British queen visits hallowed Irish massacre site
Queen Elizabeth II Wednesday visits an Irish stadium where British troops massacred 14 people, trying to heal old wounds in a historic step that would have been unthinkable for most of her reign.
On the second day of her groundbreaking visit to the Republic of Ireland, the ageing sovereign will set foot inside Dublin's Croke Park, the spiritual home of Gaelic sports and the site of a bloody British reprisal attack in 1920.
Irish Foreign Affairs Minister Eamon Gilmore told AFP that the British monarch walking out on the revered turf would be a "hugely symbolic" moment.
Her visit to the stadium with a near mythical role in Ireland's independence struggle will be followed by a visit to an Irish war memorial and a rare speech at Dublin Castle, the former seat of British power on the Emerald Isle.
While noting the vast improvement in Anglo-Irish ties since a peace deal in British-ruled Northern Ireland, the queen is expected to tackle the tensions that have meant she is the first British monarch to visit the Irish republic.
A massive security operation is in place for the visit, which both of the neighbouring states have hailed as a watershed after decades of unrest in Northern Ireland and centuries of bad blood across the Irish Sea.
The fanfare surrounding the queen's arrival has contrasted with the eerily empty streets of Dublin due to a lockdown exclusion zone in in the city centre, with snipers posted atop nearby buildings.
Wednesday's itinerary begins on a lighter note with a trip to the famed Guinness brewery, where cameras will be waiting for the 85-year-old monarch to raise a glass of the black stuff.
One of the country's top tourist destinations, the site takes visitors through the brewing process behind one of the world-famous cultural symbols of Ireland.
The most sensitive parts of the day come with a visit to the Irish National War Memorial Garden, dedicated to the 49,400 Irish soldiers killed in World War I.
Many feel that Ireland's war dead from the 1914-1918 conflict have too often been forgotten because of deep unease over them serving in British uniform while Ireland's independence struggle raged.
The queen and her husband Prince Philip then head to Croke Park, the stadium considered by many as a central symbol of Irish republicanism and independence from British rule.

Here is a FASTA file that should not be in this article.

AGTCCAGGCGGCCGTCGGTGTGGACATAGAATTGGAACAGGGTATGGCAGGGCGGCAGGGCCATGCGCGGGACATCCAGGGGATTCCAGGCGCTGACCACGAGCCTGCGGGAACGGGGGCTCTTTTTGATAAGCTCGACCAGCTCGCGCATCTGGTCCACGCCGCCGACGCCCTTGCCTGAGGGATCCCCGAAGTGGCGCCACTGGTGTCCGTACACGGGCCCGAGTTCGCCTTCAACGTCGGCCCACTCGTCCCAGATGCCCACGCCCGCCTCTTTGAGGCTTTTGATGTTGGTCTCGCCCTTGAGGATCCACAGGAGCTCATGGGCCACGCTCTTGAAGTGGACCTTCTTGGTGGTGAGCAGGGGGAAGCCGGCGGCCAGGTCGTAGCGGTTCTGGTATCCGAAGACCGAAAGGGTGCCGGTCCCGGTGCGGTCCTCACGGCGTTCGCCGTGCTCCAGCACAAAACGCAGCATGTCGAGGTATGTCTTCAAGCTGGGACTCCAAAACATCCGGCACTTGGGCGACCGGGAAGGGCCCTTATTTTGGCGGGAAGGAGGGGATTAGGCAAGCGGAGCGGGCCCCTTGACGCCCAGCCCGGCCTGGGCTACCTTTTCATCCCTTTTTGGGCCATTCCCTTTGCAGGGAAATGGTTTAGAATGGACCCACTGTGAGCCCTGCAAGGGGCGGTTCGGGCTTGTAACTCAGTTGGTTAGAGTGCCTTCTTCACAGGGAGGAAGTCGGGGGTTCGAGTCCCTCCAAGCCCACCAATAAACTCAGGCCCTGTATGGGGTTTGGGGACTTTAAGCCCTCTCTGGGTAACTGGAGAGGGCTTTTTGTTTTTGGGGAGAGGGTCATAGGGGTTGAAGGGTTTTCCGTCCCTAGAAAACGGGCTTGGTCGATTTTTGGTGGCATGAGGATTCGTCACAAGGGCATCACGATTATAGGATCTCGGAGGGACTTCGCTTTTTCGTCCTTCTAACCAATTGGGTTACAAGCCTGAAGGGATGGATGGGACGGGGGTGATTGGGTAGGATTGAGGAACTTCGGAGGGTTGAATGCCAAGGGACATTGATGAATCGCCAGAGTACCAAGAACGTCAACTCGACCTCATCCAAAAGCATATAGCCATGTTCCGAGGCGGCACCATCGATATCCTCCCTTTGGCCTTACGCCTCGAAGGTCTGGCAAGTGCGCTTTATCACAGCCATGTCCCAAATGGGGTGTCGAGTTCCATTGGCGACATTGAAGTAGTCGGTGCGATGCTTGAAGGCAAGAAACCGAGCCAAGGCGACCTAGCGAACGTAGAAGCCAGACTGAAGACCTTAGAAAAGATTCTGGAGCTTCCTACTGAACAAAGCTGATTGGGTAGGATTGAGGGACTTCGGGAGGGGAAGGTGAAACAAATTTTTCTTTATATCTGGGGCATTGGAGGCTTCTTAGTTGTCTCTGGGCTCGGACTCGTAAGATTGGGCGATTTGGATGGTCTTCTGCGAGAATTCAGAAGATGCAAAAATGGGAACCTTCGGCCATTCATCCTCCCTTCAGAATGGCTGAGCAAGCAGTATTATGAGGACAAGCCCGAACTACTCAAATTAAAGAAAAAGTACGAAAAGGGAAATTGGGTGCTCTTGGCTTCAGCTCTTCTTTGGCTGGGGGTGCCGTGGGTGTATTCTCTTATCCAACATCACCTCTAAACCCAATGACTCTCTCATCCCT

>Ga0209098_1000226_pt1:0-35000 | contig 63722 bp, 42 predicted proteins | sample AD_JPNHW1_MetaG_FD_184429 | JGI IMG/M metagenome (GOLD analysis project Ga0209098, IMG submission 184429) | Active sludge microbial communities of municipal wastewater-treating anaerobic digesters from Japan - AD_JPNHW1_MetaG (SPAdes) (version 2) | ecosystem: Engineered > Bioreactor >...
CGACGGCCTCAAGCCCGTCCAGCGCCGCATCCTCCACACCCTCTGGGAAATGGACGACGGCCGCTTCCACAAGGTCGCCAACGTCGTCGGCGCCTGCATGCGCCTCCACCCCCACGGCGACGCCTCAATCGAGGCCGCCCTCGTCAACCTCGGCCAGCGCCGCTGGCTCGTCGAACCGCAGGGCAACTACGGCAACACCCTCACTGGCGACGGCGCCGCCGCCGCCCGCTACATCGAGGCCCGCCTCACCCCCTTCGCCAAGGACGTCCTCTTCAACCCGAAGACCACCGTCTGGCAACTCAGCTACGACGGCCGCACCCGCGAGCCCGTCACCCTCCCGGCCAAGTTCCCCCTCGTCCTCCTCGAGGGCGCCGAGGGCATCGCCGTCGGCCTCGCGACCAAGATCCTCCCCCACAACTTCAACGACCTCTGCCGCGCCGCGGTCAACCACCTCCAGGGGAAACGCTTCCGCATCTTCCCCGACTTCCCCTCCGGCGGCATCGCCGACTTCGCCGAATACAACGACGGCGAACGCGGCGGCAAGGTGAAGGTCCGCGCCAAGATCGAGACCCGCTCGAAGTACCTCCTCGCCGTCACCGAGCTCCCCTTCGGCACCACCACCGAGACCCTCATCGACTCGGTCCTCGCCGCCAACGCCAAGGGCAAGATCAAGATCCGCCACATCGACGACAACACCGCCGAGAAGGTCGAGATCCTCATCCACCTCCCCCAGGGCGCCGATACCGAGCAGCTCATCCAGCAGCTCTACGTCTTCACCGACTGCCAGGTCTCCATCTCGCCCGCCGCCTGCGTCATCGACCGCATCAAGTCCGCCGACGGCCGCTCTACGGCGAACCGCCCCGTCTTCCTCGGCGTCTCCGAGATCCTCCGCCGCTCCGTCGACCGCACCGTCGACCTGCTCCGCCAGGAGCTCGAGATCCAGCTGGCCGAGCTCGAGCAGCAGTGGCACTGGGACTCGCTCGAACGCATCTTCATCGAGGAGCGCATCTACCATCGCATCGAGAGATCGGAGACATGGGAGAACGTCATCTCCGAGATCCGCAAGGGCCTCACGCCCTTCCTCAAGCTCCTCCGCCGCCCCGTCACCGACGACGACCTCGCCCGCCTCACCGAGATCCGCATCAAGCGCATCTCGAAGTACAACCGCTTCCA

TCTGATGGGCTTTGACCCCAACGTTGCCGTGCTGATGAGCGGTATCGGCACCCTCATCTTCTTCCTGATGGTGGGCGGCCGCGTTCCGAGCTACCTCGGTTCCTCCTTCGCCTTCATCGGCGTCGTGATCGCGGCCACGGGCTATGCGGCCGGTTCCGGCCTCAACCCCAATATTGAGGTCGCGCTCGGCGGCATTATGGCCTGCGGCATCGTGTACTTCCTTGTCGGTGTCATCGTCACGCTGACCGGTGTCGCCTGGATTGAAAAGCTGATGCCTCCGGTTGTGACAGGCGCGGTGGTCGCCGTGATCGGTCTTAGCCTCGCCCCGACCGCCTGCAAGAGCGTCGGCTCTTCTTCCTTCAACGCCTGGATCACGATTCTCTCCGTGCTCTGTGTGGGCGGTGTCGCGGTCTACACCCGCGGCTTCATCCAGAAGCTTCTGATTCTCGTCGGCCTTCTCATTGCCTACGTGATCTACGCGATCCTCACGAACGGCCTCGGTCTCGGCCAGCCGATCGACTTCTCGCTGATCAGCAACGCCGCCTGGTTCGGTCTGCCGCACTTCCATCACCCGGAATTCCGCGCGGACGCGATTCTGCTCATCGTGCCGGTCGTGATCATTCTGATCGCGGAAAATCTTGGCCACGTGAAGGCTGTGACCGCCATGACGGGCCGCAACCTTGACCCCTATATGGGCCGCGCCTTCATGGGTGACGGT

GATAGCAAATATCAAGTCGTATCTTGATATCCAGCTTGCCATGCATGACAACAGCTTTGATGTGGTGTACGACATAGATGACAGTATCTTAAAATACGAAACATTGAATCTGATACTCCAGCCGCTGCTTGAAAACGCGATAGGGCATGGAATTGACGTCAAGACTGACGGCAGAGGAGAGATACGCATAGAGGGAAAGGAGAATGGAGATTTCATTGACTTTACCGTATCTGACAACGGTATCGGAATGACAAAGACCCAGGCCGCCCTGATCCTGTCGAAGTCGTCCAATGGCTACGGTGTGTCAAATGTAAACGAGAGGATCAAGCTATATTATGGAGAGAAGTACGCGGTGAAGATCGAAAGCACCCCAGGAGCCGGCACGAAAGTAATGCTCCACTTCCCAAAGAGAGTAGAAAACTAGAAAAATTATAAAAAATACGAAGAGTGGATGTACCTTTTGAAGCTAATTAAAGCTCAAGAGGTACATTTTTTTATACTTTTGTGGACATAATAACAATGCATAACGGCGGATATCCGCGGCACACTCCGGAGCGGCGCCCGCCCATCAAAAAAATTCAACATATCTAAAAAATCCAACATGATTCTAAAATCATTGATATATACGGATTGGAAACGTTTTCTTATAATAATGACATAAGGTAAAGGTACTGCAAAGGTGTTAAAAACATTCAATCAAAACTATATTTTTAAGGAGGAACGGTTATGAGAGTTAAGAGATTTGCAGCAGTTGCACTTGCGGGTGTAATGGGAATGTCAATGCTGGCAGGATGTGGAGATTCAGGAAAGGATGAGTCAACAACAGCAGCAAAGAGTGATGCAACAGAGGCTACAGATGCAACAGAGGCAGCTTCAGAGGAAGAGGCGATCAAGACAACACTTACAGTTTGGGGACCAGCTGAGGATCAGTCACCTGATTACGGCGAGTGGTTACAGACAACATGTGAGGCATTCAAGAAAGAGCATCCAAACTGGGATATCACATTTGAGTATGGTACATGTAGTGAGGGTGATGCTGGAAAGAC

The visit to the 82,300-capacity venue, which will be closed to the public, was "part of the making of a statement about the past", Gilmore said, but would also acknowledge the key role that Gaelic games play in Irish life.
The royal couple will also meet Prime Minister Enda Kenny at his offices and Gilmore.
The queen is not ducking any of difficult issues that remain between the two countries, although British Foreign Secretary William Hague said the hosts should not expect to hear apologies for Britain's colonial rule during her speech.
"We're not glossing over the past here," Hague said Tuesday. "It is about recognising those events of the past, acknowledging those events but also showing how we can move on to the future."
But the healing process is a long one after a history of bloodshed since King Henry VIII of England pronounced himself King of Ireland in 1541, sparking half a millennium of repression, rebellion and famine.
Former Irish president Mary Robinson said there would be "significant disappointment" if the queen's speech sidestepped tough issues.
Tuesday's first day saw the queen lay a wreath in honour of those who died fighting for Irish freedom from Britain, bowing her head in respect at the Garden of Remembrance.
The playing of "God Save the Queen" at the ceremony was also a significant moment.
But there were rowdy scenes outside where several hundred republican protesters, kept streets away, chanted and torched a British flag. Twenty-one people were arrested.
The threat from republican paramilitaries who oppose the Northern Ireland peace process resurfaced when a "viable" pipe bomb was defused outside Dublin amid a string of security alerts on Tuesday.
© 2011 AFP